Capitol Police Warned It May Lose Administrative Functions
House appropriators threatened to strip the Capitol Police of its administrative functions Wednesday because of a recent “miscalculation” that resulted in a $5.5 million budget shortfall.
Rep. Debbie Wasserman Schultz (D-Fla.), chairwoman of the Appropriations Subcommittee on the Legislative Branch, grilled House Sergeant-at-Arms Bill Livingood on the issue at a hearing on fiscal 2011 budget requests. Capitol Police Chief Phillip Morse, she said, has not yet proved that the department can handle its own budget.
“The grace period is over. I’m done. It is inexcusable to me that we are still experiencing ridiculous financial mismanagement,” she said. “Is it time to take financial responsibility from the Capitol Police?”
The department has had several financial missteps since it took over its administrative functions in 2003, such as high overtime costs. In the latest blunder, it faces a $5.5 million salary shortfall because officials apparently miscalculated for issues such as holiday pay, loan repayments and attrition rates. That mistake has carried over to the fiscal 2011 request, causing Morse to increase the request by $9 million.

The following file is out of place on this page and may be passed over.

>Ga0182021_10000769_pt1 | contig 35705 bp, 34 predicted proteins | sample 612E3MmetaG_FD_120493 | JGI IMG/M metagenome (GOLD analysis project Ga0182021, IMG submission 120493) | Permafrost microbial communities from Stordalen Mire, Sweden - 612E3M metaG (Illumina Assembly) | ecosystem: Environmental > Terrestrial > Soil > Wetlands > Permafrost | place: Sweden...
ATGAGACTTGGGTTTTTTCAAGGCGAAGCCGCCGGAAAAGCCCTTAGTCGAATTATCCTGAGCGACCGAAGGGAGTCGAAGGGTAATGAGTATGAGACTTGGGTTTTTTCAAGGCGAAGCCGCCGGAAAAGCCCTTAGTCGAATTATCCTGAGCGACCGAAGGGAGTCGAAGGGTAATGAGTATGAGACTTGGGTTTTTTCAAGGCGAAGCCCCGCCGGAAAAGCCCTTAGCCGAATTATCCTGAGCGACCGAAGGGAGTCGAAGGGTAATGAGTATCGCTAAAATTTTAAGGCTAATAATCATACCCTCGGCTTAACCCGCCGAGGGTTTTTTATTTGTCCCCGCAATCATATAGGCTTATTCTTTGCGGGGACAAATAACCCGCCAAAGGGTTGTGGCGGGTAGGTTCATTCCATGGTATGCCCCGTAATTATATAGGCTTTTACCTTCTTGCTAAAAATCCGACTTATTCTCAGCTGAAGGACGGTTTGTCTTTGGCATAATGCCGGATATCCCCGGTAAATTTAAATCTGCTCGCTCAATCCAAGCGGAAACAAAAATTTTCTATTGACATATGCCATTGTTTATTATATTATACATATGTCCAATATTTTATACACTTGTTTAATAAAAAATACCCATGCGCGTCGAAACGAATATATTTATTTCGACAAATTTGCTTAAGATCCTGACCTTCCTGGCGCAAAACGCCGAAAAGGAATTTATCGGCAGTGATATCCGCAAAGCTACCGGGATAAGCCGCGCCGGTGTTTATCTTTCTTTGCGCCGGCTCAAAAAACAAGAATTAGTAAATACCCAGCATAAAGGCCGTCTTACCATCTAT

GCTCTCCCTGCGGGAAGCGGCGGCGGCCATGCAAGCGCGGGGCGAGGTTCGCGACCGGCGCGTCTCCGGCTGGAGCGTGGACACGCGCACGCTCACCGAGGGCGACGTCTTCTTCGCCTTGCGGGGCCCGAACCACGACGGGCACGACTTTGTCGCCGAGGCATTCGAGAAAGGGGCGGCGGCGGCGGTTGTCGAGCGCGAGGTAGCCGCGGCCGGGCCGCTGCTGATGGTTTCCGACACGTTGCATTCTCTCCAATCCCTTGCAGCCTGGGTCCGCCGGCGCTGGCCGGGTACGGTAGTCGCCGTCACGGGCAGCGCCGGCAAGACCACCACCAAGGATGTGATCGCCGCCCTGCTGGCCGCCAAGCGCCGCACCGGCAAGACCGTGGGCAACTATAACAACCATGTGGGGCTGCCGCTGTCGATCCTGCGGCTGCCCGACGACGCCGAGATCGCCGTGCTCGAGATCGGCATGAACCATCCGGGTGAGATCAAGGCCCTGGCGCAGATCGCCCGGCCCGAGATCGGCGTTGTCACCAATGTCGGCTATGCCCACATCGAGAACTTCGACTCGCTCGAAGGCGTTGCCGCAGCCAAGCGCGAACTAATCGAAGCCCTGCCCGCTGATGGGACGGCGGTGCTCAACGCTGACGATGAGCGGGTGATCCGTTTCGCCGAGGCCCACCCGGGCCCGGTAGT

Wasserman Schultz said she is now considering returning such financial responsibilities to the House and Senate, which handled payroll and budget issues before the switchover in 2003.
“I’m at the point where the legislative branch bill will be removing this responsibility,” she said, later adding: “I would have to be convinced of some other way.”
And she might have the support of her Republican colleagues: Ranking member Robert Aderholt (R-Ala.) said after Wednesday’s hearing that he was open to the possibility.
“I want to look at what the [Inspector General] report says,” he said. “Certainly, I think we need to look at all options.”
Livingood, chairman of the Capitol Police board, also acknowledged that it was a possibility. But he said Morse was working diligently to fix the problem.
“It’s an option,” Livingood said after the hearing. “It’s too early to say what we should do.”